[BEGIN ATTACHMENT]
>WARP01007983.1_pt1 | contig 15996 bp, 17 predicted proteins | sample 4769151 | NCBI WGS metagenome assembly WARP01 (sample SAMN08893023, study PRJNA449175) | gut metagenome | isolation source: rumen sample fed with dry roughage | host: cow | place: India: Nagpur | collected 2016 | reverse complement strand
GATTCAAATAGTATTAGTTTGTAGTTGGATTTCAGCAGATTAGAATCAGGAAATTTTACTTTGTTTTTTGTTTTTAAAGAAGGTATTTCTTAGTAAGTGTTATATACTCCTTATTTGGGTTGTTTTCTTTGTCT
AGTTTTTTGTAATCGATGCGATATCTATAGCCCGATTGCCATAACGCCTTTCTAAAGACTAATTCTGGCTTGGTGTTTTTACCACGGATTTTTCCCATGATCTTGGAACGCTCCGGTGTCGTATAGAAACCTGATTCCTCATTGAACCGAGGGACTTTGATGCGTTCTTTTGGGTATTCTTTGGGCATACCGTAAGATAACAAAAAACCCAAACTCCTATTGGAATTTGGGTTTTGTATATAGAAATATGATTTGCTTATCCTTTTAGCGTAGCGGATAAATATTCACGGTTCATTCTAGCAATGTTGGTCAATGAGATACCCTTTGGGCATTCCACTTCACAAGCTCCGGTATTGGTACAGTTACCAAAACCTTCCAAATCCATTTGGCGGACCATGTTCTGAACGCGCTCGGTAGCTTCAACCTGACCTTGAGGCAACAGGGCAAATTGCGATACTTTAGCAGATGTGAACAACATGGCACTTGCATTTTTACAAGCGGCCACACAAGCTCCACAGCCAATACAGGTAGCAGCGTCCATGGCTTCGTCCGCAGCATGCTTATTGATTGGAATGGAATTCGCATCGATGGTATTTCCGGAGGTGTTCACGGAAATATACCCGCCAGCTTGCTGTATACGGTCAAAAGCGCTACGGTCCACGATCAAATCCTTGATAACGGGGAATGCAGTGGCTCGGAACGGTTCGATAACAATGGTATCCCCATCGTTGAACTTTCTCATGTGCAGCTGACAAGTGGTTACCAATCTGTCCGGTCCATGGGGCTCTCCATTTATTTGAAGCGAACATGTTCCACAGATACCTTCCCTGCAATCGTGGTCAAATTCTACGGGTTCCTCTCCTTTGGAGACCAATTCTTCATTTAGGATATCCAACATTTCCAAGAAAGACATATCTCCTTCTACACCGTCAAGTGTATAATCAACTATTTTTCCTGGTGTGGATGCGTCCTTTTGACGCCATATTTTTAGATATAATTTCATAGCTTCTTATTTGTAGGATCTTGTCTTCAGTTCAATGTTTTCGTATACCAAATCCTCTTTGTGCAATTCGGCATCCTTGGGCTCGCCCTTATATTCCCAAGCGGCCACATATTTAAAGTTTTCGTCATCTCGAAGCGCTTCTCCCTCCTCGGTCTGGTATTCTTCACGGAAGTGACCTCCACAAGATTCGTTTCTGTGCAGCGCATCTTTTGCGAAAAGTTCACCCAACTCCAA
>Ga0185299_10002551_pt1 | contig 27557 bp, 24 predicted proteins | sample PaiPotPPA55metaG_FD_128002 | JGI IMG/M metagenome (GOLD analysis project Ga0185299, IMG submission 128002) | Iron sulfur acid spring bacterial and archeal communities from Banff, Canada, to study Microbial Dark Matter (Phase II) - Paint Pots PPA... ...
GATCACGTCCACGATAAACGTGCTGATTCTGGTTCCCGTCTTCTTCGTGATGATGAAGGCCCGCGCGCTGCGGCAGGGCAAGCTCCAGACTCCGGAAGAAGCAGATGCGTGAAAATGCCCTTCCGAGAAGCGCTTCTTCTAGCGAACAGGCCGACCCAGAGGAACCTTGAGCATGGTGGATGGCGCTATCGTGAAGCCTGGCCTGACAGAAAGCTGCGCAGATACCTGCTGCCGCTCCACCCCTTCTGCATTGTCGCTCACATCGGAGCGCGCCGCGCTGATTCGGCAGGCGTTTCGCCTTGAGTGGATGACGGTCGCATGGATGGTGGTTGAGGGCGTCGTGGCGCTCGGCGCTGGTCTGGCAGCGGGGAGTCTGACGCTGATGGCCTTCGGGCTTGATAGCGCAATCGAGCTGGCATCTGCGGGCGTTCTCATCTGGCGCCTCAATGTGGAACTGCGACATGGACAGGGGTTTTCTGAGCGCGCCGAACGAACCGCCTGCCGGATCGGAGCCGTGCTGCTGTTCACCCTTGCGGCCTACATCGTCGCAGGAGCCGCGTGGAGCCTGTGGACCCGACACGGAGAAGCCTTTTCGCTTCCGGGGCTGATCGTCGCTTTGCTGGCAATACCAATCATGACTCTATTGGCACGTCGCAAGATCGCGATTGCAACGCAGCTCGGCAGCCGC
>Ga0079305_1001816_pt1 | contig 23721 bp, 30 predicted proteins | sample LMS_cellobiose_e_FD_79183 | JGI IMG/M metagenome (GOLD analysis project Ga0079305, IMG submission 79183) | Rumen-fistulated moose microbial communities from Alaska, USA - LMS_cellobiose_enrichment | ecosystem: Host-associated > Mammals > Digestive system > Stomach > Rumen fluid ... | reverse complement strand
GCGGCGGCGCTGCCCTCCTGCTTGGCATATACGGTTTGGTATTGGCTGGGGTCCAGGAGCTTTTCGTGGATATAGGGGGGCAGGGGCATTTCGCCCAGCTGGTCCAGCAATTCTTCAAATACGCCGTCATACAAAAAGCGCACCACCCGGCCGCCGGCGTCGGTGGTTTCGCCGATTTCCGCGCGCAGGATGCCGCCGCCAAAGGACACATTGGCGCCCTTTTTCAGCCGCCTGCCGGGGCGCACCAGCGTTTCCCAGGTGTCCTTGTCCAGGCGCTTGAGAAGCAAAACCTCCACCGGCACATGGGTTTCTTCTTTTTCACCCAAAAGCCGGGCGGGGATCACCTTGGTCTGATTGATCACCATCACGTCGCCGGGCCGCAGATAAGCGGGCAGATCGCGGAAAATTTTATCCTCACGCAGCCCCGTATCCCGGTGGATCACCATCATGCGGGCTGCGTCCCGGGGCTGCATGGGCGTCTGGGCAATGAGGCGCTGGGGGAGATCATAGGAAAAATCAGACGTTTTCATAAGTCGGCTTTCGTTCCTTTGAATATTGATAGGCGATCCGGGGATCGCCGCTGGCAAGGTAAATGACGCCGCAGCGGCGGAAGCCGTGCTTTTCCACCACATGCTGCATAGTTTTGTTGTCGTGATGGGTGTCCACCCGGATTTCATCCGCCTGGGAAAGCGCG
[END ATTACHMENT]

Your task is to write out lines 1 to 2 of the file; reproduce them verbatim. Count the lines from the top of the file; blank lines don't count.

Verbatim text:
>WARP01007983.1_pt1 | contig 15996 bp, 17 predicted proteins | sample 4769151 | NCBI WGS metagenome assembly WARP01 (sample SAMN08893023, study PRJNA449175) | gut metagenome | isolation source: rumen sample fed with dry roughage | host: cow | place: India: Nagpur | collected 2016 | reverse complement strand
GATTCAAATAGTATTAGTTTGTAGTTGGATTTCAGCAGATTAGAATCAGGAAATTTTACTTTGTTTTTTGTTTTTAAAGAAGGTATTTCTTAGTAAGTGTTATATACTCCTTATTTGGGTTGTTTTCTTTGTCT